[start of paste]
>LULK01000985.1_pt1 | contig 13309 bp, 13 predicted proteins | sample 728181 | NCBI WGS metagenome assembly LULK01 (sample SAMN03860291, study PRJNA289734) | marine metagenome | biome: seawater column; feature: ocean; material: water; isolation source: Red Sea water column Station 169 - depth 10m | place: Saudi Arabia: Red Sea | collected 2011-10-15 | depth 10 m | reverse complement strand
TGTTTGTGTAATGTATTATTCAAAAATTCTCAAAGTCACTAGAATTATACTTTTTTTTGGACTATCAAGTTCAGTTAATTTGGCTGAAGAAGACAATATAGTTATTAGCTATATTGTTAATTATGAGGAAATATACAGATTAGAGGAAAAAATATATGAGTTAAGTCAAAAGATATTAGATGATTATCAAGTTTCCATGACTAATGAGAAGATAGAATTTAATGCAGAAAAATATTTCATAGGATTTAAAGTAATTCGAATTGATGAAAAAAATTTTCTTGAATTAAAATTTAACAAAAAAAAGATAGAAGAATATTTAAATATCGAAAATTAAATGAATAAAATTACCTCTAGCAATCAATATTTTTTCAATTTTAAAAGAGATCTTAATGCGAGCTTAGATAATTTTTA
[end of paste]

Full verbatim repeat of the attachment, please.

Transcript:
>LULK01000985.1_pt1 | contig 13309 bp, 13 predicted proteins | sample 728181 | NCBI WGS metagenome assembly LULK01 (sample SAMN03860291, study PRJNA289734) | marine metagenome | biome: seawater column; feature: ocean; material: water; isolation source: Red Sea water column Station 169 - depth 10m | place: Saudi Arabia: Red Sea | collected 2011-10-15 | depth 10 m | reverse complement strand
TGTTTGTGTAATGTATTATTCAAAAATTCTCAAAGTCACTAGAATTATACTTTTTTTTGGACTATCAAGTTCAGTTAATTTGGCTGAAGAAGACAATATAGTTATTAGCTATATTGTTAATTATGAGGAAATATACAGATTAGAGGAAAAAATATATGAGTTAAGTCAAAAGATATTAGATGATTATCAAGTTTCCATGACTAATGAGAAGATAGAATTTAATGCAGAAAAATATTTCATAGGATTTAAAGTAATTCGAATTGATGAAAAAAATTTTCTTGAATTAAAATTTAACAAAAAAAAGATAGAAGAATATTTAAATATCGAAAATTAAATGAATAAAATTACCTCTAGCAATCAATATTTTTTCAATTTTAAAAGAGATCTTAATGCGAGCTTAGATAATTTTTA